Did you always wanted to be a writer? If not what did you want to be?

Well, before we get started, I’d like to thank you, Jeanine, for having me on your blog, it’s very cool for you to do this, and I really appreciate it.

So, now, onto the questions- did I always want to be a writer? I guess I would have to say no to that. I started out my creative career as an artist, an illustrator to be exact. Ever since I was a kid I loved to draw pictures of crazy fantasy stuff- you know, dragons, space ships, warriors- and I took that love, carried it to college, and got a degree in illustration. From there, I went on to work as an illustrator doing science fiction and fantasy images for different companies and publications.

The actual writing part of my life didn’t happen until I had gone back to school a few years ago for my MFA. While I was there, my professors said I was one of the best writers they had seen, and that I should combine my artistic skills with my writing potential. So that’s what I did. I wrote “The Zombie Axiom,” illustrated it, got an agent, shopped it around, and eventually found a great publisher with Severed Press.     

When did you first consider yourself a “writer”?

I never really thought of that before. Let’s see; I pretty much first considered myself a “writer” the minute I sat down with the intent of writing a novel. I considered myself a “novelist” when it was done. And I considered myself a “published author” when it was published. 

How long did it take to get your first book published?

Oh geez. I would say it took almost two years. After I wrote the book, I searched for a literary agent- that took about three months- and after that, we shopped the book around for about a year with no takers. At that point, we discussed my self-publishing the book to try to get some traction with publishers. I did that, and after maybe five months we found Severed Press.

Do you do another job except for writing and can you tell us more about it?

I’m an illustrator (I mentioned that earlier) and I teach art part-time at a local college. Both very fun and fulfilling jobs. 

What is the name of your latest book, and if you had to summarize it in less than 20 words what would you say?

Hmmm… the name of the next book in the “In the Time of the Dead Trilogy,” of which “The Zombie Axiom” is the first book, is a closely guarded secret only privy to those who’ve purchased “The Zombie Axiom!” It’s in the back of the book, last page. Pick one up and see!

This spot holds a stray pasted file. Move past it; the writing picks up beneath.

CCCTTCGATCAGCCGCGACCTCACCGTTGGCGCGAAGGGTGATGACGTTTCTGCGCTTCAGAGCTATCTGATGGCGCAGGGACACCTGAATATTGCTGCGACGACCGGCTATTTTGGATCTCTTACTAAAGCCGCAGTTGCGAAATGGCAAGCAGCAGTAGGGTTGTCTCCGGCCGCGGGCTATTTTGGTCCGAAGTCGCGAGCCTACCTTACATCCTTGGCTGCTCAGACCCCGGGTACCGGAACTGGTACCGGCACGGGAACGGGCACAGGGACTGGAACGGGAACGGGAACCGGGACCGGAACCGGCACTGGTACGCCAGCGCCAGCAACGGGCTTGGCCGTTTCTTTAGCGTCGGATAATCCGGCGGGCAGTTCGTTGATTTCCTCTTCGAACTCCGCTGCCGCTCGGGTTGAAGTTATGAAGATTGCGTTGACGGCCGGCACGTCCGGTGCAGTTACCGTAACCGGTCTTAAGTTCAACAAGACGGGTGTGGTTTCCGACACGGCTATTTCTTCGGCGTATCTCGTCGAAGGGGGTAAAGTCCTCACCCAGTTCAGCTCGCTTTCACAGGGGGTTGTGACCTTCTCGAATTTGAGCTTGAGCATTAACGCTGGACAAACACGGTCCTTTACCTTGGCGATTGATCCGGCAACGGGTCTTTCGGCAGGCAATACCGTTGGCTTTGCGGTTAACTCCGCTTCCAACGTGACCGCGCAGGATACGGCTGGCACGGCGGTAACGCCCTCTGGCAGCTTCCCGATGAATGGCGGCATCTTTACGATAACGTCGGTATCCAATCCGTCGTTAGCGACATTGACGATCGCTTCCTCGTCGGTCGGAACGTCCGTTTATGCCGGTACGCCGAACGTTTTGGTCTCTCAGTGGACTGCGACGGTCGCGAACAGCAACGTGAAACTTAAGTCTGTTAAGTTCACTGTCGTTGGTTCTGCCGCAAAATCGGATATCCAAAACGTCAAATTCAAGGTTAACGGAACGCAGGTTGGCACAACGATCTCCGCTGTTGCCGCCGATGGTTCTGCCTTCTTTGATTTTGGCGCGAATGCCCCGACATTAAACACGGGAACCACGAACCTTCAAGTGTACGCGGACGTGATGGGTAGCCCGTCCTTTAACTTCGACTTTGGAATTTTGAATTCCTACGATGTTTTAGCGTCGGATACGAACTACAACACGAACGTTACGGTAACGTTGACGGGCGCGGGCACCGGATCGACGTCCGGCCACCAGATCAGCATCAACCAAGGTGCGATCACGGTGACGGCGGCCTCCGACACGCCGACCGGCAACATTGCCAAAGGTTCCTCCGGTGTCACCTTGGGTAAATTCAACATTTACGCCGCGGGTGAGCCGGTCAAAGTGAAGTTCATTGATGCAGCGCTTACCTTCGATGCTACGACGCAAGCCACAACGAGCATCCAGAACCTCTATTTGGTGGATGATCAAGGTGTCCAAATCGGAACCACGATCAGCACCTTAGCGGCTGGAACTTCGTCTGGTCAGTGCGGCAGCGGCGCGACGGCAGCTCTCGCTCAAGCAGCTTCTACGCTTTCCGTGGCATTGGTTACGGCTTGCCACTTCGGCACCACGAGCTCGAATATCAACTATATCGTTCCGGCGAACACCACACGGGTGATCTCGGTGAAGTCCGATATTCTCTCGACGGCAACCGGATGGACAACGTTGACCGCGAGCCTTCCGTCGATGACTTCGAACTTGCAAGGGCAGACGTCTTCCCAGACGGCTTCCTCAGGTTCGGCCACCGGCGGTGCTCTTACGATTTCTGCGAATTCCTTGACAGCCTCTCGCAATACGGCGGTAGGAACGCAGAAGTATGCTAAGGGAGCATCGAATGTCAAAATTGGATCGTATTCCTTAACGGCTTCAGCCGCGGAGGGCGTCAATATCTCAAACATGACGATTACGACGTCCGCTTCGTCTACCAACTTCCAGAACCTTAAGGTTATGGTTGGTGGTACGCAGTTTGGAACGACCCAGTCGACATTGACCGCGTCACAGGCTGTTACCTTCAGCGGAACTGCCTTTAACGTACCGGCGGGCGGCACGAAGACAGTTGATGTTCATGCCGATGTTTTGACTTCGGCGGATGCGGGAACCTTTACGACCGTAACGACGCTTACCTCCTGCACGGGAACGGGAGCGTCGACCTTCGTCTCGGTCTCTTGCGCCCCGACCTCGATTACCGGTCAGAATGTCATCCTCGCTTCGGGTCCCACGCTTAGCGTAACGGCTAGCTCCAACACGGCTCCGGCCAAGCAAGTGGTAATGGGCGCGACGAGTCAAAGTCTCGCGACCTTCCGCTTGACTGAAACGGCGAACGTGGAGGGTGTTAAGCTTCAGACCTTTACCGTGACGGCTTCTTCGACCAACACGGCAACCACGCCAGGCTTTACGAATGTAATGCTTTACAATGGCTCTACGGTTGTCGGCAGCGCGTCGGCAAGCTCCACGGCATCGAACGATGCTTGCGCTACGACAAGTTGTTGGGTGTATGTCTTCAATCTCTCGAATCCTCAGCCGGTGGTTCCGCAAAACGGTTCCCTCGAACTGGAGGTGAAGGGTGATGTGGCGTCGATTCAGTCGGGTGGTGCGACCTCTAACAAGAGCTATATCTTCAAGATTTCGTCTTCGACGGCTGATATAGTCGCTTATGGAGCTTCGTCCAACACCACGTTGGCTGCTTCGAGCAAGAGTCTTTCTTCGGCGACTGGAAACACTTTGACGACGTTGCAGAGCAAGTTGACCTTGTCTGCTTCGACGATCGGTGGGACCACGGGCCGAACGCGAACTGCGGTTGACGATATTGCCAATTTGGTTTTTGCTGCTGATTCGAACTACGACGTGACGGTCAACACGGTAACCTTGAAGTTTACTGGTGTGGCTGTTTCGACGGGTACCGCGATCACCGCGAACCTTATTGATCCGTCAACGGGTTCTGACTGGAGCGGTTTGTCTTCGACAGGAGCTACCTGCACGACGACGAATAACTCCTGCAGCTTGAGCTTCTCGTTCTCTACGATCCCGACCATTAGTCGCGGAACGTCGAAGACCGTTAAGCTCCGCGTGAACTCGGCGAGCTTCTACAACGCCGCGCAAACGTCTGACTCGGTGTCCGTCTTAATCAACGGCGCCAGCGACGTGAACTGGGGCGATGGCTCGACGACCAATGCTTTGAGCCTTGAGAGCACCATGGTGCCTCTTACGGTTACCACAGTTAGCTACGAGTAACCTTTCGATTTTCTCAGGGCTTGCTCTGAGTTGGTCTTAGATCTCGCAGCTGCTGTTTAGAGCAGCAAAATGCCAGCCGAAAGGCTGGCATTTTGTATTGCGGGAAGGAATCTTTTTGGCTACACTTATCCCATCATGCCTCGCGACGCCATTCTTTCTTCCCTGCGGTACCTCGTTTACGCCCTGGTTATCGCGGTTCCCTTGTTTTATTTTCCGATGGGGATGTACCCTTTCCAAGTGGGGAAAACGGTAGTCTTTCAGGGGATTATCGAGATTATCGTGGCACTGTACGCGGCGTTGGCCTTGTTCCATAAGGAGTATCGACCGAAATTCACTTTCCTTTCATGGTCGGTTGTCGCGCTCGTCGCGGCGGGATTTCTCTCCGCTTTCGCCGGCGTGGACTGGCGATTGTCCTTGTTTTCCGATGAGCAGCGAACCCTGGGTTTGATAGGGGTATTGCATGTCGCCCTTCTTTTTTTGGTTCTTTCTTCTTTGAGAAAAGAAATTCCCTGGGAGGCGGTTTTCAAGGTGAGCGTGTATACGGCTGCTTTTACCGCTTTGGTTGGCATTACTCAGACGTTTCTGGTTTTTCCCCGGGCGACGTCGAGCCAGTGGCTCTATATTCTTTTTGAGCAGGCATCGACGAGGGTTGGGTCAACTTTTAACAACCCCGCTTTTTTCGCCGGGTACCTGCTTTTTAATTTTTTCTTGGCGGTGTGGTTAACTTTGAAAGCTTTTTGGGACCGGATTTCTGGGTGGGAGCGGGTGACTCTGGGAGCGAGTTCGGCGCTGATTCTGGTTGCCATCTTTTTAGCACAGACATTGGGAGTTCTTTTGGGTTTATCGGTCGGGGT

As for a twenty word summary, it would be: The battle for humanity continues! Follow the survivors as they take the fight to the undead… and to the evil that has raised them.   

How long does it usually take you to write a book, from the original idea to finishing writing it?

I can’t say exactly how long it takes me to write a book if you count going all the way back to when I had the original idea. For me, ideas are long spread out affairs that have been roiling around my head for years. I can say, though, that it takes me a few months to research all of the elements that I know are going to be in a story. This means reading books, watching videos and documentaries, and, of course, checking out websites. For “The Zombie Axiom,” that sort of research took place for everything from military tanks to coffee percolators. Once that is done, it takes me a year of writing (intermingled with more research) to finish a book.

What can we expect from you in the future?  ie More books of the same genre? Books of a different genre?

Right now, with Book II of the “In the Time of the Dead Trilogy” finished and in my agent’s hands for a reading, I’m working on Book III. When that’s done, I’m going to be doing something totally different. No zombies. A bit of contemporary fantasy that takes place during the Prohibition era in the US. It should be fun.  

What genre would you place your books into?

I would probably place them in the science fiction and fantasy, post-apocalyptic, horror genres.

What made you decide to write that genre of book?

I never really liked the whole “disease causes zombies” paradigm. It never really worked for me; there are just too many holes in the idea. How could dead flesh move around? What sort of disease could make that happen without any sort of fuel for the muscles? And if the muscles did need fuel and a brain to move them around, then wouldn’t they just be sick people? Not dead? With “The Zombie Axiom,” there are no such problems. When you read it, you’ll see why.